There are many weddings at this beautiful time of the year. In fact, June and I got married 59 years ago tomorrow, on May 26, 1957. Last Sunday was the wedding of our granddaughter Katrina Laffoon, who married her college sweetheart, Ryan Hlousek.
Early next month we will drive out to D.C./Maryland for the wedding of granddaughter Marian Seat, our first grandchild. Marian’s husband-to-be is Christopher Lane Mulligan, and they were high school sweethearts in the early 2000s.
Chris’s maternal grandmother was Ann McGovern, who was born on this day (May 25) in 1930. She passed away last August, and articles about her life and death appeared in newspapers across the country, including the New York Times (see here).
Ms. McGovern’s claim to fame was as the author of 50-plus children’s books. The article about her in the Aug. 28, 2015, issue of The Week says that her first book was Roy Rogers and the Mountain Lion and that its publication launched “the career of one of the country’s most popular children’s book authors.”
Her most famous book, one mentioned in the headlines of some articles about her death, was Stone Soup (1968). When it was re-published by Scholastic Inc. in 1986, the dedication page said it was “for Christopher Lane,” her one-year-old grandson.“Stone Soup” is an old folk story in which hungry strangers manipulate people into sharing their food. Or sometimes it is just one clever man conning one person into providing ingredients for the soup.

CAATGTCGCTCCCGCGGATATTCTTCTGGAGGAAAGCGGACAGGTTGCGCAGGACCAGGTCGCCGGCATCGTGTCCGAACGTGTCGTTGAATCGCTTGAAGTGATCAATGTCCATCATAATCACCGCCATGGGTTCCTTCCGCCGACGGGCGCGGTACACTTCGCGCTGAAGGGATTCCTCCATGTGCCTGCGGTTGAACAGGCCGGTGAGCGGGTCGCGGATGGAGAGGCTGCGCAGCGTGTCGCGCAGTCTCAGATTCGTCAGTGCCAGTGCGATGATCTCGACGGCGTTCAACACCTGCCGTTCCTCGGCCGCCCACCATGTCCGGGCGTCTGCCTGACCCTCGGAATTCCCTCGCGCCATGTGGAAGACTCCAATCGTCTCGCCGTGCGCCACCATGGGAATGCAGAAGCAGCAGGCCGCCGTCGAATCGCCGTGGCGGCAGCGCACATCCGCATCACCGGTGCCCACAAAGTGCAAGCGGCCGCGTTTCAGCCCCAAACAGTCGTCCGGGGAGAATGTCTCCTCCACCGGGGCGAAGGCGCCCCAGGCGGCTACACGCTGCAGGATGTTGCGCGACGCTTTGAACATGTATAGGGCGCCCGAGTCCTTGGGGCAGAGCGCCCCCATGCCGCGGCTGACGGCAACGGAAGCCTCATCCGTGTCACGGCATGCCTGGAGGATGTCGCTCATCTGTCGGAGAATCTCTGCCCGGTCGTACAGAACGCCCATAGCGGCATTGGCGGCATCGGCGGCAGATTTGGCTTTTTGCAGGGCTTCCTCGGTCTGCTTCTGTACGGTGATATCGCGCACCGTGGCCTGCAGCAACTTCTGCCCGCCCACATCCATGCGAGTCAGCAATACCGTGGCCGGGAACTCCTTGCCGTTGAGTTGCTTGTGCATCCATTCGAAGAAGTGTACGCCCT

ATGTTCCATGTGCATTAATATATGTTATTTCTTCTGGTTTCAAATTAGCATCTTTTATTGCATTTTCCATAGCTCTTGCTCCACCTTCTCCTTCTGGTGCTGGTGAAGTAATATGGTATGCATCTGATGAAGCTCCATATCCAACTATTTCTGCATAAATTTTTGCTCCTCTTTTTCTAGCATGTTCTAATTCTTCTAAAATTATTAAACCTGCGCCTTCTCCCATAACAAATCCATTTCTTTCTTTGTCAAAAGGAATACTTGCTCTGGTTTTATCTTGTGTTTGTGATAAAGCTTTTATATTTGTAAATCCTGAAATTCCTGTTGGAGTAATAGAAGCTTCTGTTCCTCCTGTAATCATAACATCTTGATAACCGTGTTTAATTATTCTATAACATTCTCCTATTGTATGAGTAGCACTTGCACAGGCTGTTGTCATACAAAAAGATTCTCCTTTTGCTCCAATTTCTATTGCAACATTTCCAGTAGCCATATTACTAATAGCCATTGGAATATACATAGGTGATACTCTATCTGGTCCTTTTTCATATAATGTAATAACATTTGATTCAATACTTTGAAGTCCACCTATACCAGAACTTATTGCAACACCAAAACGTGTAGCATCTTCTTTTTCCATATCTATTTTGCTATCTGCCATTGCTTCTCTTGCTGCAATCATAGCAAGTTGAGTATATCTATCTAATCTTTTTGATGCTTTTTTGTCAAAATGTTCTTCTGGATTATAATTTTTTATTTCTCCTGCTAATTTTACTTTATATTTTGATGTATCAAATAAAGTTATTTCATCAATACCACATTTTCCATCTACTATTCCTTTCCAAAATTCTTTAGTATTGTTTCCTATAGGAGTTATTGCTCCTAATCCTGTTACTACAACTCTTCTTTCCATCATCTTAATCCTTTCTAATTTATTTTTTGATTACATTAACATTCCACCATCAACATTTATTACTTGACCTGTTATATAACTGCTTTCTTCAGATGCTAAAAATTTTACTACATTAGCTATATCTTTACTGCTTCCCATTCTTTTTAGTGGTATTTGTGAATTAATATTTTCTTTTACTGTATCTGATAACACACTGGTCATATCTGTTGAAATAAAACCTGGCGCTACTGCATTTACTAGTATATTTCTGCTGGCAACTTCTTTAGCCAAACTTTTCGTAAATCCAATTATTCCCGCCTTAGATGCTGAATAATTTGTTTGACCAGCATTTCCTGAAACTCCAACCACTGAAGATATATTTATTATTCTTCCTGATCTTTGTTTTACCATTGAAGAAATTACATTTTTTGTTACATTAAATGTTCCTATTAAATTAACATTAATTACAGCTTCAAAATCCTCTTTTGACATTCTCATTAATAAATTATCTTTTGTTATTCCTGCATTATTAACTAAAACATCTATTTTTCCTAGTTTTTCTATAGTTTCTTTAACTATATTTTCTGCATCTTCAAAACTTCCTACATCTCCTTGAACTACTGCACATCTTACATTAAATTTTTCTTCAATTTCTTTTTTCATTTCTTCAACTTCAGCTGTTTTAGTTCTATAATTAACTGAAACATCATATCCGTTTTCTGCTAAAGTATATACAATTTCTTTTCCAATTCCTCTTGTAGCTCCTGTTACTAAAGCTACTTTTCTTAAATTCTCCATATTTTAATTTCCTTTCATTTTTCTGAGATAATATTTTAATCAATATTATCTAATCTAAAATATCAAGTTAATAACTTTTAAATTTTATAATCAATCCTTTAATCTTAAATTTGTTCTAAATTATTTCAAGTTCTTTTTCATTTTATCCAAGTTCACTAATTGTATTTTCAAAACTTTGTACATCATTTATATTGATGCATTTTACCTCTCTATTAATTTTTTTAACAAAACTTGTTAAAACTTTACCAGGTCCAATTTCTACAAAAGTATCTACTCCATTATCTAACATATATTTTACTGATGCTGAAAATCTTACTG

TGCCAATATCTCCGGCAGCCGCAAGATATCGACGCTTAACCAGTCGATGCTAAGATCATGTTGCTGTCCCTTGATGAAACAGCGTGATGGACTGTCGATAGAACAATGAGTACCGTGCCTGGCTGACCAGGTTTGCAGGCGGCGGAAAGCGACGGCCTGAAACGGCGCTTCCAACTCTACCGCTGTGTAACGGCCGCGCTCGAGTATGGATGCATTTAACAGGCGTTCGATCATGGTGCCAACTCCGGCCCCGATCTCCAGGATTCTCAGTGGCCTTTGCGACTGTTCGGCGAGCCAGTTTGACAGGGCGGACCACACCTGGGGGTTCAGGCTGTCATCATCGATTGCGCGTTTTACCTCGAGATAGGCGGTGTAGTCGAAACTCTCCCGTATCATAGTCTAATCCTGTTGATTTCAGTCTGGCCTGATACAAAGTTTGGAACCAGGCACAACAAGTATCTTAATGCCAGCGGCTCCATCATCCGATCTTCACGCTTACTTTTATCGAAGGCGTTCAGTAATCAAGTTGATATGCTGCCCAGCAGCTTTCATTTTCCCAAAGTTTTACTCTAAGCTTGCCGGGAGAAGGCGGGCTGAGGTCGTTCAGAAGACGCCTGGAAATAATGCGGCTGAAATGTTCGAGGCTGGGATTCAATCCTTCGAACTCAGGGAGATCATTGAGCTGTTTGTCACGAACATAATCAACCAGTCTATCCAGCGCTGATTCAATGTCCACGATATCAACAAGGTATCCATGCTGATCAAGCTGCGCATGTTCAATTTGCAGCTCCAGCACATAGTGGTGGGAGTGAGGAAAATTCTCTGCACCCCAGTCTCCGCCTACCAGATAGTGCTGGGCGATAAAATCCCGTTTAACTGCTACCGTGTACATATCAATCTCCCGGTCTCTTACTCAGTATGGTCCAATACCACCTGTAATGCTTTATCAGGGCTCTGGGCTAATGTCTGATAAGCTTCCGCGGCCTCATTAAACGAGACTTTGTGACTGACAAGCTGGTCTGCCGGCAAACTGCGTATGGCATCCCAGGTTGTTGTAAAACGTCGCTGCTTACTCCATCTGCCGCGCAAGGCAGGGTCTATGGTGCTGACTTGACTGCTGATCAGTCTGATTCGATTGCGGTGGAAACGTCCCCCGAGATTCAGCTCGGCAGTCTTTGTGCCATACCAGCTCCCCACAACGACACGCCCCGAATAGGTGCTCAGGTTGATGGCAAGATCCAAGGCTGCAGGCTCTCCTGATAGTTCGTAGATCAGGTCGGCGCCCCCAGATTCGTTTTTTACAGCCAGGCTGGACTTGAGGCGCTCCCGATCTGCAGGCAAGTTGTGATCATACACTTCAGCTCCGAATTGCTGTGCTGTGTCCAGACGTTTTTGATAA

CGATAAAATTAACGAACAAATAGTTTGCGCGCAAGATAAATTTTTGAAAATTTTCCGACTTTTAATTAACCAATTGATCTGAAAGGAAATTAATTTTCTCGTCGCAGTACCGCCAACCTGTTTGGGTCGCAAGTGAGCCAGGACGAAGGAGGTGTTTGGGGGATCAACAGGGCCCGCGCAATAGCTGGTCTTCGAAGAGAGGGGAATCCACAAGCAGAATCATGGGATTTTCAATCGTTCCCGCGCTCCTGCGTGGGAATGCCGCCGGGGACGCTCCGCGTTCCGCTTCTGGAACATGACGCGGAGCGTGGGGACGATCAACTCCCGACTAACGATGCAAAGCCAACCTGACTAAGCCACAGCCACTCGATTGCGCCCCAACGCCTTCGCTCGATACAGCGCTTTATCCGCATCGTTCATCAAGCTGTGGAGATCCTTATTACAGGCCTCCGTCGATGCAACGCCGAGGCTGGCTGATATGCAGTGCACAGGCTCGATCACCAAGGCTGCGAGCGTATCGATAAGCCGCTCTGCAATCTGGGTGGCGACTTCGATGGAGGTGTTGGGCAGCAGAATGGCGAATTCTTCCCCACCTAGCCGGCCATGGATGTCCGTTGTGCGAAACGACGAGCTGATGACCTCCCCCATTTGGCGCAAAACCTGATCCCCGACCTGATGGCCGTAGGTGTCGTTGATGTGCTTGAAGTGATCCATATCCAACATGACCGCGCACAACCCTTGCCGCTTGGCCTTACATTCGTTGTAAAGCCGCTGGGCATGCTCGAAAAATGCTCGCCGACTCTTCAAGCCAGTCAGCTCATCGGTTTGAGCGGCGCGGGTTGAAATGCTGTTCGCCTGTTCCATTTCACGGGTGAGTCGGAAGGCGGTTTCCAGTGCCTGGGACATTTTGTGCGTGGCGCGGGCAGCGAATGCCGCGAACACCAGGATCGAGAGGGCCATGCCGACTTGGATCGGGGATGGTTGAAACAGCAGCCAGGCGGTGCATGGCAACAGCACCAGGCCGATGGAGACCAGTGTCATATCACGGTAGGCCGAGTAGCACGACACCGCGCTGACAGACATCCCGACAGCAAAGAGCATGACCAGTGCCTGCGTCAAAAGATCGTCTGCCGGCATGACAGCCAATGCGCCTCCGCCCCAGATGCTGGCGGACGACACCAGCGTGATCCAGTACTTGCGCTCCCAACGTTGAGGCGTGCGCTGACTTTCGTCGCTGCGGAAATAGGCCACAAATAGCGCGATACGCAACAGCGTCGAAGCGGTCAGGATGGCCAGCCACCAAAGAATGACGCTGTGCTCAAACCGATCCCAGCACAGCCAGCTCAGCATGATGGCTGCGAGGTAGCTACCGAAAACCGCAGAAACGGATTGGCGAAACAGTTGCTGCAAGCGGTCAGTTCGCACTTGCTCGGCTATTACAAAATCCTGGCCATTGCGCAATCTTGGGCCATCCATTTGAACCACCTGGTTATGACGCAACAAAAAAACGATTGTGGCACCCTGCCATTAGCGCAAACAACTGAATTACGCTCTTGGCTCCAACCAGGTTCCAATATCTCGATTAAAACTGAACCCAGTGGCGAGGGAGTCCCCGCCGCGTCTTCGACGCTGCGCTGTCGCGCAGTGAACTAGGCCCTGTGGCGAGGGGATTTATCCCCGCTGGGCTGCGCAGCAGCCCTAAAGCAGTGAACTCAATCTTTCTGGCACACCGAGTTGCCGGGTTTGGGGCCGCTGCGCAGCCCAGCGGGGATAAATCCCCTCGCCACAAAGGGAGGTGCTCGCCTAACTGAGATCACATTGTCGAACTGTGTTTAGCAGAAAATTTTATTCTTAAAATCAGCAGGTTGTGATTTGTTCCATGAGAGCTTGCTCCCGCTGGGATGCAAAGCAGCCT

The first published version of the old folk story is said to be in 1720 by Madame de Noyer, a French journalist. The first English version was published in a British magazine in 1806—and just two years later it appeared in The American Magazine of Wit.
Of the several different versions of the old folk story I read, my favorite was “The Story of Stone Soup,” found here on the Internet. In it, a wandering soldier of “post-war Eastern Europe” gets the people of the village he arrives at to add ingredients to the pot cooking his stone. It ends by clearly stating the point of the story.
“The moral is that by working together, with everyone contributing what they can, a greater good is achieved.”
This reminded me of some interpretations of Jesus’ feeding of the 5,000, the only miracle of Jesus recorded by all four Gospels. According to some “liberal” interpretations, the miracle was not that Jesus somehow supernaturally multiplied the loaves and fishes. Rather, the miracle was changing people’s attitudes, getting them all to share the food they had brought with them.
Years ago when I first heard this interpretation of that miracle story, I was somewhat “offended,” thinking that the power of Jesus to perform miracles was being denied. And there are currently websites that similarly criticize what are considered attempts to deny Jesus’ ability to perform supernatural miracles.
Perhaps, however, the story has far more relevance if it encourages people to share now rather than merely to admire what Jesus did 2,000 years ago. But perhaps a both/and interpretation is best: maybe Jesus took all that the people shared and doubled it so that there would be enough for everyone.
And perhaps Stone Soup and the feeding of the 5,000 both can challenge us to share with the hungry. As Pope Francis said last year, “The planet has enough food for all, but it seems that there is a lack of willingness to share it with everyone.”Can’t we all share more in making “stone soup” for the hungry?